Macmillan & Co. Ltd. Archive

Reference: MACDate: 1987-1967Extent: 792 boxes
Photograph of MAC boxesThe publishing firm Macmillan was founded by brothers Alexander and Daniel Macmillan in 1843. The Macmillan brothers grew up in a poor farming family on the western coast of Scotland. Daniel apprenticed with a bookseller when he was just 10 years old, which was the start of his lifelong career in the industry. Alexander did not share his older brother’s enthusiasm for the trade at first but became a bookseller’s assistant as well in 1839.

In 1843, Daniel and Alexander opened their first shop in London at 57 Aldersgate Street, but then moved their business to 17 Trinity Street, Cambridge a few months later. They began by selling books but soon got into publishing as well. Just three years after moving to Cambridge, the Macmillans’ business had grown, and they relocated to 1 Trinity Street, Cambridge, the location of one of the oldest continually inhabited bookshops in Britiain. At first, the publishing side of the business was slow, as both brothers took a cautious approach when choosing works, but it eventually picked up and became enormously profitable. In 1850, the business was officially named Macmillan & Co.

After Daniel passed away in 1852, Alexander followed his late brother’s advice and opened a second office in London at 23 Henrietta Street, though he kept the main headquarters in Cambridge until 1863. Macmillan & Co published many major figures in 19th century English literature, including Charles Kinglsey, Lewis Carroll, Alfred Tennyson, Herbert Spencer, Thomas Hardy and Rudyard Kipling. Macmillan also created the journal Nature, the Grove Dictionary of Music and Musicians and Palgrave’s Dictionary of Political Economy.

In 1869, George Edward Brett, a London bookseller, sailed to New York to open up an American branch for Macmillan & Co. Originally planned merely as a distribution agency, the American branch began publishing its own books in 1886. In 1890, the New York office was made a semi-independent operation with Brett’s son, George Platt Brett, as one of the partners. Six years later, the American firm was incorporated as The Macmillan Company, with George Platt Brett as president. Brett and the Macmillan family remained friendly, though their businesses were independent of one another.

In the 1870s, Alexander began relinquishing control of the firm to his and Daniel’s sons. Sir Frederick Orridge Macmillan (1851-1936), Daniel’s eldest son, supervised general business matters, American ties, and the genres of fiction, poetry and art. Maurice Crawford Macmillan (1853-1936), Daniel’s second son, presided over the business dealings in India, other foreign expansion, and the genres of education and the classics. George Austin Macmillan (1855-1936), Alexander’s son, was in charge of Greek literature, archaeology and music. However, they developed a smooth and efficient working relationship, and their boundaries of responsibilities were fluid.

When Alexander MacMillan died in 1889, the firm became a limited company, with Frederick as its first Chairman. In 1897, Macmillan & Co. Ltd. took over a new, specially-designed building on St. Martin’s Street, between Leicester Square and the National Gallery. One year later, the firm purchased Richard Bentley & Son, a flourishing publishing business whose proprietor wished to retire. This purchase brought many new authors and titles to the Macmillan list.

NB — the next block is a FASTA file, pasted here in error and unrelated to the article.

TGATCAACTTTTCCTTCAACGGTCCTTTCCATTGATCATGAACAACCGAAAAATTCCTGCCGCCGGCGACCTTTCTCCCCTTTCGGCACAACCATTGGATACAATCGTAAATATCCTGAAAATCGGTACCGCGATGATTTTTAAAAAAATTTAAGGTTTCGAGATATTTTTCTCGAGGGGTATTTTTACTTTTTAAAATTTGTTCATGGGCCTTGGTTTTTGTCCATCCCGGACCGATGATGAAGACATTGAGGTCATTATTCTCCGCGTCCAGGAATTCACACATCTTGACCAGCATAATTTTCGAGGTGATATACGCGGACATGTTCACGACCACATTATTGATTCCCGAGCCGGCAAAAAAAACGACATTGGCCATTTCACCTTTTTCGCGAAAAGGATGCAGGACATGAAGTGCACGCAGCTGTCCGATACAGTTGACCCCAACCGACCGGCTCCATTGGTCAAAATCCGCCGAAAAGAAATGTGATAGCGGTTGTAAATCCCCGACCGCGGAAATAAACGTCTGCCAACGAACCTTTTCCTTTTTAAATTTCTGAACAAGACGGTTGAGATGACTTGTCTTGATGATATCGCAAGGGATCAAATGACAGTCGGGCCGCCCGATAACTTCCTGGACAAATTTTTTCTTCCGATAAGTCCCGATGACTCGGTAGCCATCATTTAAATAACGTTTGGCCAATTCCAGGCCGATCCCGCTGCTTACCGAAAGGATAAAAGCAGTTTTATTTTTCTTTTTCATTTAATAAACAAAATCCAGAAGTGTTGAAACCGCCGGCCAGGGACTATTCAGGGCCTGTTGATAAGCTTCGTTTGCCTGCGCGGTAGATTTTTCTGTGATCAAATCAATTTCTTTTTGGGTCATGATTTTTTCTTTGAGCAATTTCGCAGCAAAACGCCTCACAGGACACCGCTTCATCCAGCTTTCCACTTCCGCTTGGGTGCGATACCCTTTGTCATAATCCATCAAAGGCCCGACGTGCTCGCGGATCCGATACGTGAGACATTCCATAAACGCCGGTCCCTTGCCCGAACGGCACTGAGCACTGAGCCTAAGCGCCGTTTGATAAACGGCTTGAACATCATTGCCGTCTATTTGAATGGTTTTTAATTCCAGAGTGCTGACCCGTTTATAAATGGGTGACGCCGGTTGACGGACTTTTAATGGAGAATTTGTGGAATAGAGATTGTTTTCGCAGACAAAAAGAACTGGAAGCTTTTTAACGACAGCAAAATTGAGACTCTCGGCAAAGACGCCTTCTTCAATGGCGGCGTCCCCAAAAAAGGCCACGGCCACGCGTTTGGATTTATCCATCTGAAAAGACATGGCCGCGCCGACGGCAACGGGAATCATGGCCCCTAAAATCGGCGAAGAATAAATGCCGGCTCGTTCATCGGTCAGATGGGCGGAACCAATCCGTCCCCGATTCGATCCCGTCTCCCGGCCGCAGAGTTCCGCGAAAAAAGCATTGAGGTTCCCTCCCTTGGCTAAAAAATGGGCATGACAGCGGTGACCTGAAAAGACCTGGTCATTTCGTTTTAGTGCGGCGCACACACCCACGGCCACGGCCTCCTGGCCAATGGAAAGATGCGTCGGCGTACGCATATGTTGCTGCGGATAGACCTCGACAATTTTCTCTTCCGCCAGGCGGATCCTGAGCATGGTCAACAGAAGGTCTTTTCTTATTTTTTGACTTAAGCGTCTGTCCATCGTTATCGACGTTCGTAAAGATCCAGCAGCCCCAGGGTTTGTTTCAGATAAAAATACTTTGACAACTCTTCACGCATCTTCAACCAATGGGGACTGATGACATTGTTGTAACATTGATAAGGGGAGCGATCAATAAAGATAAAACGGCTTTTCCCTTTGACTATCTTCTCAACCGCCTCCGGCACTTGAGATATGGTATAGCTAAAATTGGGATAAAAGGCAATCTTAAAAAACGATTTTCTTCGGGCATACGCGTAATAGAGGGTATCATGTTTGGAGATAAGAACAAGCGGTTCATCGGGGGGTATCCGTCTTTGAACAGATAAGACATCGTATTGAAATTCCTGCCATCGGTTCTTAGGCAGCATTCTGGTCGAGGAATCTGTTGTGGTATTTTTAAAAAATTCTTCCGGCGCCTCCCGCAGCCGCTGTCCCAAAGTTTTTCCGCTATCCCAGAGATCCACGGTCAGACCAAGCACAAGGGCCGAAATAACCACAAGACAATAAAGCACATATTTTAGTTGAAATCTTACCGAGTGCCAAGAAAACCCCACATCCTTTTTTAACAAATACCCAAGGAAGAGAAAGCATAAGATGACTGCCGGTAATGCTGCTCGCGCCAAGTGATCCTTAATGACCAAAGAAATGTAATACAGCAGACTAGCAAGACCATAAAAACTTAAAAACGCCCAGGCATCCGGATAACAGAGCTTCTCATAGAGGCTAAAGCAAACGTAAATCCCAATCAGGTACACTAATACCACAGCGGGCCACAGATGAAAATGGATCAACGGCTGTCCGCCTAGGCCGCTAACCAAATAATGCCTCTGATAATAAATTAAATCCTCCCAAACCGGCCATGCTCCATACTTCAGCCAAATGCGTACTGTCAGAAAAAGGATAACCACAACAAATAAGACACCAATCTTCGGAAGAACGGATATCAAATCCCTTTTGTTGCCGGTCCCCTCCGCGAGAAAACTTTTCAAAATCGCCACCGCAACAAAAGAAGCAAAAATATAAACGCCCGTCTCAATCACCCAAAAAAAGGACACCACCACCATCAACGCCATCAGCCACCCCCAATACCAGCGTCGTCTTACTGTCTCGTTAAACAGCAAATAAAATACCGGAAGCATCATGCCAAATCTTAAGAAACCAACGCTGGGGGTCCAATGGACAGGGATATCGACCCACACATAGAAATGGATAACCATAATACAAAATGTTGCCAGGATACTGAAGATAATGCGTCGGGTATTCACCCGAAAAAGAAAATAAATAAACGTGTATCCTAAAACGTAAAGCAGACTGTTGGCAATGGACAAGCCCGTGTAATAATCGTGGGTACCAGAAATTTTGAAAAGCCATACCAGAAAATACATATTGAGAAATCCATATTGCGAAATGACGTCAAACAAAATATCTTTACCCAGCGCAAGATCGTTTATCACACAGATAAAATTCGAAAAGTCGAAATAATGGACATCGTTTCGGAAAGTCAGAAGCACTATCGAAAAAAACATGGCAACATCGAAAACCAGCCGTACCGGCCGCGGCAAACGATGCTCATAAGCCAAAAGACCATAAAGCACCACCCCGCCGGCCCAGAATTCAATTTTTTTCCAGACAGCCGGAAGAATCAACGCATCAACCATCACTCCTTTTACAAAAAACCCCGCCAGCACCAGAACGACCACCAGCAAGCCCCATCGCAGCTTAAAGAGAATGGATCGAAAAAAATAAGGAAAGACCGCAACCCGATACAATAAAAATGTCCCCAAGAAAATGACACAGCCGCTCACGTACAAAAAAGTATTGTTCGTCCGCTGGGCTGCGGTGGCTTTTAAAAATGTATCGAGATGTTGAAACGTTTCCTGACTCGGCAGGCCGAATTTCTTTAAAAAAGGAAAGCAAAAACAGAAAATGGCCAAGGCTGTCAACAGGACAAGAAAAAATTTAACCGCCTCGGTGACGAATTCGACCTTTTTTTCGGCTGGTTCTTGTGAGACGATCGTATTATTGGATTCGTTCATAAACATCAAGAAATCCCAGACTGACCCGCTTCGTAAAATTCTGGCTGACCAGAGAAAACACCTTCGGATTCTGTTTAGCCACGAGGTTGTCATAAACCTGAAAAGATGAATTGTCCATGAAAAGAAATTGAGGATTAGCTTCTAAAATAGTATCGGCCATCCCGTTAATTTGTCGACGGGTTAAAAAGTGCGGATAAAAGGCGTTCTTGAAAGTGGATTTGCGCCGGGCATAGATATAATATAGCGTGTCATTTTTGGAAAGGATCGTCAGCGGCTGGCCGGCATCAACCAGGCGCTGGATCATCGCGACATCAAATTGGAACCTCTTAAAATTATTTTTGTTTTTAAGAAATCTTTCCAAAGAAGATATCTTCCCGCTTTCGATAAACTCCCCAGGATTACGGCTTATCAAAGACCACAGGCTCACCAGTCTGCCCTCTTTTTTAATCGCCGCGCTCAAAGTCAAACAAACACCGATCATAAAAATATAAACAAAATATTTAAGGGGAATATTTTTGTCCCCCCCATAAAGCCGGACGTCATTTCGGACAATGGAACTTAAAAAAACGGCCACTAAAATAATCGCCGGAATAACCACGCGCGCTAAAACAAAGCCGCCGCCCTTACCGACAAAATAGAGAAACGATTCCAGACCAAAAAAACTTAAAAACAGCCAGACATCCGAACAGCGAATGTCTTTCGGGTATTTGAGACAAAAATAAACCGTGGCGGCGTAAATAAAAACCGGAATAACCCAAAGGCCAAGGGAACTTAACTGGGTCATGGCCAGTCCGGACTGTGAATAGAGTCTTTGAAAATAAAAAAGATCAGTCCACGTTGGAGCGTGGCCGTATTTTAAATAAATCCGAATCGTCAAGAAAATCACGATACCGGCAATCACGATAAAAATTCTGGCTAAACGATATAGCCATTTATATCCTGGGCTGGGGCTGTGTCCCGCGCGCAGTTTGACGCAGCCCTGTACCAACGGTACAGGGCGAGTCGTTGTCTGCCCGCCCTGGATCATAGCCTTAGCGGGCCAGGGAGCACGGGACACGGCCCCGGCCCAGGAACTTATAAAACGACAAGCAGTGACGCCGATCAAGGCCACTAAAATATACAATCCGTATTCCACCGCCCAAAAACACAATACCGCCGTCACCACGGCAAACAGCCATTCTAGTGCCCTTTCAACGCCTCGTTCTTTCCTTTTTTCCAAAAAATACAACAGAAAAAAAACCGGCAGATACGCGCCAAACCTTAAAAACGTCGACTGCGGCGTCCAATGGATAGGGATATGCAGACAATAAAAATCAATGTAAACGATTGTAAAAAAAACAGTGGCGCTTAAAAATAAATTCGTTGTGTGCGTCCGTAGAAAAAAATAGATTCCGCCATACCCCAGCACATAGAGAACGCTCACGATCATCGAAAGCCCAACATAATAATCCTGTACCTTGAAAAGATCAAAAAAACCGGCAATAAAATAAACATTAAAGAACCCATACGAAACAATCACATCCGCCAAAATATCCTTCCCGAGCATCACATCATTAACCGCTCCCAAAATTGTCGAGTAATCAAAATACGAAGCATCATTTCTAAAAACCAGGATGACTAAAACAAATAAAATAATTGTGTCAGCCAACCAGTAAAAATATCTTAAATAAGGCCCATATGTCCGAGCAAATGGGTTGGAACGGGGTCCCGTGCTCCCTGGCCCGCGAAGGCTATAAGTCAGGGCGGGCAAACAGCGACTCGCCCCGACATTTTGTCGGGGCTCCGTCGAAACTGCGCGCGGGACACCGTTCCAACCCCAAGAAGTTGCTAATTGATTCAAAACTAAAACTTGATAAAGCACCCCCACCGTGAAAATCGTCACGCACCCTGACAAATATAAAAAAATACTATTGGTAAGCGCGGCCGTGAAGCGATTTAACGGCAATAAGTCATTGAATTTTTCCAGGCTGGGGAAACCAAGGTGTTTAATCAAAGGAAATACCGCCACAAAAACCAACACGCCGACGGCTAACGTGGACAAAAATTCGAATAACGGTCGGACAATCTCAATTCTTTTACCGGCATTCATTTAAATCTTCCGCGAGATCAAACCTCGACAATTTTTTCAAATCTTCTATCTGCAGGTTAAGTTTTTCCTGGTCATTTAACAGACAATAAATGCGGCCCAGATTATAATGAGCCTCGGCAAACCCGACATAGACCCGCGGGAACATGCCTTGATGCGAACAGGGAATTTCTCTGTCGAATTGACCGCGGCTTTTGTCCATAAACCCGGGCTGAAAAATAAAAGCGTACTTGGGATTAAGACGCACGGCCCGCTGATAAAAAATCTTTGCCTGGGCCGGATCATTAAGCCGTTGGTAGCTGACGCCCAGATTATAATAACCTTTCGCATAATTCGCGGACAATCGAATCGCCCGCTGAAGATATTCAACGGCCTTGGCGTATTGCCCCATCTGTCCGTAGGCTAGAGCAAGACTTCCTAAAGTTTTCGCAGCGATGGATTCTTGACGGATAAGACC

After the turn of the 20th century, the next generation of Macmillans began to enter the family business. In 1911, William Edward Frank Macmillan (1880-1954), George’s son, and Daniel De Mendi Macmillan (1886-1965), Maurice’s son, joined the board. Daniel went on to serve as chairman from 1936 to 1965. Maurice’s other son, Lord Harold Macmillan (1894-1986) entered the firm in 1920 as a director, was deputy chairman on and off between 1936 and 1965, and then succeeded his brother as chairman in 1965. The 20th century also saw the company publish more major writers included W.B. Yeats, Sean O’Casey, John Maynard Keynes, C.P. Snow and Rumer Godden.

To commemorate its centenary in 1943, Macmillan & Co commissioned a history, The House of Macmillan, by Charles Morgan.

In 1965, the firm moved its editorial offices to Little Essex Street, just off the Strand, later augmented by additional quarters in nearby Stockton House. The company’s supply, distribution, accounting and archival facilities were moved to Basingstoke. Harold Macmillan was followed as chairman by his son Maurice Macmillan (1921–1984) in 1974, Michael Hamilton in 1984, and his grandson Lord Alexander Macmillan (b. 1943) in 1985.

In 1995, Holtzbrinck, a Germany-based publishing group, bought 70% of Macmillan & Co. and the remainder in 1999.

The archives of Macmillan and Company Ltd are shared with the British Library Department of Manuscripts.

The collection held by Special Collections consists chiefly of around 60,000 incoming letters, covering the period 1875 to 1967, which remained after the correspondence from the more significant authors were removed to the British Library.  However, the sorting process was not exhaustive, and letters from well-known writers such as Hilaire Belloc, Rudyard Kipling and W.B. Yeats remain with the Reading collection. The letters are arranged in alphabetical order by the senders’ surname.

Early cashbooks and catalogues of books from when Macmillan were based in Cambridge at Trinity Street can be found in the Bowes & Bowes Archive.

Source: VanArsdel, Rosemary T. (1991). “Macmillan and Company”, in Anderson, Patricia and Jonathan Rose (eds.), Dictionary of Literary Biography 106. London: Gale Research Inc., pp. 178-195.

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